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Wednesday, Mar. 20, 2019
Laurentian Swim Club back in the spotlight
by Randy Pascal

Most Sudburians who have called the Nickel City home for the past 25 years or so can easily recall the Laurentian Swim Club. Once the home of Olympic Gold Medallist Alex Baumann and countless other prominent provincial and national swimmers, the local swim club was a veritable swimming factory through much of the seventies and eighties.

And while the sport may be undergoing some fundamental changes across the country, Richard Buwaj is intent on restoring the glory of years gone by on the University-based swim team. In 1975, at a time when Jeno "Doc" Tihanyi was still developing the earliest framework of success in Sudbury, Buwaj was busy in his native Polland, having graduated from the Academy of Physical Education. At this time, he began working with the "school of championships", concentrating with the sport of swimming.

In 1980, he would help Poland send one swimmer to the Moscow Olympics, earning a bronze medal (Agnieszka Czopek) in the Womens 400m individual medley, a huge accomplishment for a country that enjoyed almost no previous success in aquatics. By 1985, Buwaj had moved to Canada where he worked closely with Tihanyi. "It really opened my eyes, coaching in Canada", said Buwaj. "Mostly in the area of motivation of swimmers and trying to focus on individual development of training."

After a few more short stints at York University and back in Europe, Buwaj would ultimately find his way to Northern Ontario a second time. On this occasion, Sault Ste Marie would be the destination of choice where Buwaj would take on the head coaching duties with the Sault Ste Marie Aquatic Club in 1993. "I was very lucky with the talent coming through when I with SSMAC" admits Buwaj, who rose to prominence primarily on the success of Jennifer Fratesi.

Twice during his tenure in the Sault would Buwaj be recognized as Swim Ontario's coach of the year. But it was time to move on and in 2003, Buwaj returned to Sudbury to take the helm of the Laurentian swim team, convinced he could re-establish the club on the Canadian swimming map. "I believed in following my philosophy, with the support of Jeno, that we could achieve results" said Buwaj, who targetted the number one position in the Region as a reasonable mid-term goal.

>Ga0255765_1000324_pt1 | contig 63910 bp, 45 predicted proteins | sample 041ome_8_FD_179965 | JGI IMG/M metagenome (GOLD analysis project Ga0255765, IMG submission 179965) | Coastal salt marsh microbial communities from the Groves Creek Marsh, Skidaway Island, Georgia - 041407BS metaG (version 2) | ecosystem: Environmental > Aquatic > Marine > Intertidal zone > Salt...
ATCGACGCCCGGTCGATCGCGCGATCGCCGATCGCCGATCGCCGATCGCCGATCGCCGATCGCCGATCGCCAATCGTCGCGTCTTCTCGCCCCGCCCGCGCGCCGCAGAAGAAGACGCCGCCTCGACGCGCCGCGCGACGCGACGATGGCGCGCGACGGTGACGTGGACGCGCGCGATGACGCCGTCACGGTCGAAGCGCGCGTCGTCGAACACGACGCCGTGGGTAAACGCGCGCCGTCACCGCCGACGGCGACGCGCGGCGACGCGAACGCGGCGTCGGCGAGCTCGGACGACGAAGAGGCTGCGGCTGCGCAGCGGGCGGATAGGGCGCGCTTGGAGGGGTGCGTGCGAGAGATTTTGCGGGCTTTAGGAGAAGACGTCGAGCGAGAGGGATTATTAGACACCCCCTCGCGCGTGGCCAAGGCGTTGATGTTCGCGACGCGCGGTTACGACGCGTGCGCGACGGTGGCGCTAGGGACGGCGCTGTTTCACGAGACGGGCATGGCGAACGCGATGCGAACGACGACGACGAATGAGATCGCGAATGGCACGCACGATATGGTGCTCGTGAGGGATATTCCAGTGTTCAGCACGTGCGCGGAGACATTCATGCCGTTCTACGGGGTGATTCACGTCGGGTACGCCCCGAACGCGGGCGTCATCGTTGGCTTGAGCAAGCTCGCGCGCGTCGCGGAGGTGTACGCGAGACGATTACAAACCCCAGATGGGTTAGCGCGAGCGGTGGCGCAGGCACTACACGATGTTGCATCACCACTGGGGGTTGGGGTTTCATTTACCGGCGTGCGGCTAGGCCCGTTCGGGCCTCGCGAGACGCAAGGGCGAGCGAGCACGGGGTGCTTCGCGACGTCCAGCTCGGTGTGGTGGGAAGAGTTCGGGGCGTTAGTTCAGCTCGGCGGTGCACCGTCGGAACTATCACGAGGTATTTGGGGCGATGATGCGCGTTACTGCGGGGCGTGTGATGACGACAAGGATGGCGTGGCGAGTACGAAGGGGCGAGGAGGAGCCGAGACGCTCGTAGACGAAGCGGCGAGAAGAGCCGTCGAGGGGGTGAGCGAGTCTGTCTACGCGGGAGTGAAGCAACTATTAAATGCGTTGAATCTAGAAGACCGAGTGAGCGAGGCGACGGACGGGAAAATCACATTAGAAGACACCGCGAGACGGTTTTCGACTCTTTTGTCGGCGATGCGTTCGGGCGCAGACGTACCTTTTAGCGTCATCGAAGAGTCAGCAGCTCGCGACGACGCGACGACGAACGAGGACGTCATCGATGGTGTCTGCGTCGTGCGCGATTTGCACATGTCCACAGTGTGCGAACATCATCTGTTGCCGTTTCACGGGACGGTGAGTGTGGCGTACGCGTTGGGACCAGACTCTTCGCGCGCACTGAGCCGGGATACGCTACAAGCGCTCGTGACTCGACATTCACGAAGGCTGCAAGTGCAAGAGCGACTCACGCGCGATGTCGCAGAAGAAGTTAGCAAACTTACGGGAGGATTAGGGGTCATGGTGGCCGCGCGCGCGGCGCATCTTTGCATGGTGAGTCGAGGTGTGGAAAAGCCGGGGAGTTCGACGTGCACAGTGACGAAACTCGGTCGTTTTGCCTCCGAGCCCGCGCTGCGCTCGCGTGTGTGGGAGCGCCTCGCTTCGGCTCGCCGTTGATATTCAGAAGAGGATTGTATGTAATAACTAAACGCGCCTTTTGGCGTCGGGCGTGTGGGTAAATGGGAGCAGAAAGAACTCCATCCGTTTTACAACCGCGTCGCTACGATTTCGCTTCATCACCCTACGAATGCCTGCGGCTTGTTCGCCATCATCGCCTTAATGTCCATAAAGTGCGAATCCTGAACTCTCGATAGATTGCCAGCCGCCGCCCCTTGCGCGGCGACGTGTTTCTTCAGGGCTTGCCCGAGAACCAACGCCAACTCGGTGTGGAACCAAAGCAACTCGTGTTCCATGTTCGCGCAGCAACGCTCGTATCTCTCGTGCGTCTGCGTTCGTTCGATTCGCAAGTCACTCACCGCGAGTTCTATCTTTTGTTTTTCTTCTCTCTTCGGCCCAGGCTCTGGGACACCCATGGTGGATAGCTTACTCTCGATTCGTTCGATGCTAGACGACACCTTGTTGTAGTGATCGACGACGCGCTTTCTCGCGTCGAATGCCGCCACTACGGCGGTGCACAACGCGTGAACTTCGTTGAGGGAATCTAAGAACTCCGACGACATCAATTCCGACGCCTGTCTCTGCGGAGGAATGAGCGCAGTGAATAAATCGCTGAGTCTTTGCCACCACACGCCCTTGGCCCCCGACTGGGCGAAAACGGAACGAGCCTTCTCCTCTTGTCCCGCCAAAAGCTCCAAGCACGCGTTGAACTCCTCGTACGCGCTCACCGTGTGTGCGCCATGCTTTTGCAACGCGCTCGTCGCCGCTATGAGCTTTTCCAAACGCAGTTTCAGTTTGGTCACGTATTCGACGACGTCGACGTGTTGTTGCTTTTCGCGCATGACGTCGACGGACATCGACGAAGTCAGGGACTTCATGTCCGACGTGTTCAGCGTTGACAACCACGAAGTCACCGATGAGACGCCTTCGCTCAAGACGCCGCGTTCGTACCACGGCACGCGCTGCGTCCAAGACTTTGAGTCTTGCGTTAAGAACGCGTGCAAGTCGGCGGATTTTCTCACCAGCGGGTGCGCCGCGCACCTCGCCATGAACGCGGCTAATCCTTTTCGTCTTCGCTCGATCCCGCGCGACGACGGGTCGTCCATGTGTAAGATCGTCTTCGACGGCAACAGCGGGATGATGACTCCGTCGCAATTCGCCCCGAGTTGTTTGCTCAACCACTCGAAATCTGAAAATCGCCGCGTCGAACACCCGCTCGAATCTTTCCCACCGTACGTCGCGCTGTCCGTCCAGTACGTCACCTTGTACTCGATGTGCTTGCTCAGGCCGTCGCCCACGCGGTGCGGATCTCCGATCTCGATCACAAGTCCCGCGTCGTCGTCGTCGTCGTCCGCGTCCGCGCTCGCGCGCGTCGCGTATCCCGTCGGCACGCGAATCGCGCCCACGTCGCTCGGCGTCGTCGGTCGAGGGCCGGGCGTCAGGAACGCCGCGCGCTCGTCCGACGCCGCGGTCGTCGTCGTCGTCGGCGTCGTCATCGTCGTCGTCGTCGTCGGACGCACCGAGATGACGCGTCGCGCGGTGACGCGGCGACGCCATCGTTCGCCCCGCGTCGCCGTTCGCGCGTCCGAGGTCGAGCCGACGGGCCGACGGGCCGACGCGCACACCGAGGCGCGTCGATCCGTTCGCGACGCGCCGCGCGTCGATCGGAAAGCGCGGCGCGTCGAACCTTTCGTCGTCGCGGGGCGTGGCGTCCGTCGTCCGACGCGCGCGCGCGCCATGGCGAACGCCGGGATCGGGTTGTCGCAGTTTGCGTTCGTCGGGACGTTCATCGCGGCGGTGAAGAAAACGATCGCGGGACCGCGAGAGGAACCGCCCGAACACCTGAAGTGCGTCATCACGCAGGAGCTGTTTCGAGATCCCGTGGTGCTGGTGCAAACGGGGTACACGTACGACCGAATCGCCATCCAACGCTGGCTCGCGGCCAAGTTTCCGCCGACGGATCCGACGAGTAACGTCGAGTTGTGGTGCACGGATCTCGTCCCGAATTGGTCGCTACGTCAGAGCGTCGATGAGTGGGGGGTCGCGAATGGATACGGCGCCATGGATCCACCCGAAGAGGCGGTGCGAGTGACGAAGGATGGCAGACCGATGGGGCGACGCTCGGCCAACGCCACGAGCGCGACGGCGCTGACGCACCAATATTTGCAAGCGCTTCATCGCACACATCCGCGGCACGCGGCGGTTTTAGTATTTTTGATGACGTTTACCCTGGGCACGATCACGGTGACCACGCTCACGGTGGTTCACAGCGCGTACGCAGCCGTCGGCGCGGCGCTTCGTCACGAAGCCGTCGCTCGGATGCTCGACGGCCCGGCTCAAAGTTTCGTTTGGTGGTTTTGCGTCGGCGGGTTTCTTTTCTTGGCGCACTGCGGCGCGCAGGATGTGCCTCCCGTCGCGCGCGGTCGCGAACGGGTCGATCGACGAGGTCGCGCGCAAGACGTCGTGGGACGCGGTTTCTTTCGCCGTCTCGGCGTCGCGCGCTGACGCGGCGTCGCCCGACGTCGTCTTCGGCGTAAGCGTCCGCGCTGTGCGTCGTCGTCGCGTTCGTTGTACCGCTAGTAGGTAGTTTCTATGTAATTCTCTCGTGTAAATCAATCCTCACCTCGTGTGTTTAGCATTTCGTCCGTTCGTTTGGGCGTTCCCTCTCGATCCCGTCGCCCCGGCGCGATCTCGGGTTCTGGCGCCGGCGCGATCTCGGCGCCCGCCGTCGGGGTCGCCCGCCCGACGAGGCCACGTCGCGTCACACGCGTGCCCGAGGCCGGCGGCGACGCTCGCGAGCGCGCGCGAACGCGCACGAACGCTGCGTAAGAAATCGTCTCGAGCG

And deliver he has, with Laurentian now counting a total of 87 swimmers among their ranks versus the 57 that existed a few short years ago. "I think it's important that we no just worry about Olympic swimmers but also on skill development for all athletes. You have to open the door to recreational atletes in order to build swimming down the road" notes Buwaj.

Thankfully, it's not a road he's travelling alone. "We have an unbelievable group of parents working with the club" says Buwaj, who adds that SLSC Secretary Patti Commito is the heart of the club. "There is nothing she won't do for this club - she has an unbelievable passsion" states Buwaj.

And while Buwaj believed the process to achieving the region's number one ranking might take 6-7 years, success has been forthcoming even more quickly than he could have imagined. "The thing is that we are still a very young club" says Buwaj. "You will hear more about this group five or six years from now." The roster includes three swimmers who enjoyed a very successful December training camp in Florida over the holidays. Kailey Commito, Kaitlyn O'Neil and Molly Green joined a handful of the university swimmers who were on hand preparing for the second half of the short-course season.

"We're trying to focus on growing from our roots" says Buwaj, who has been ecstatic with the support of the post-secondary institution that lends its name to the club. "Ron Larwood has been extremely helpful in providing an air of co-operation with the university." Although the life of a swim coach these days can be somewhat nomadic, Buwaj would be more than pleased to stay at Laurentian until he retires. "I would love nothing more than to make this team a club that the whole country is talking about." Just like in days gone by.

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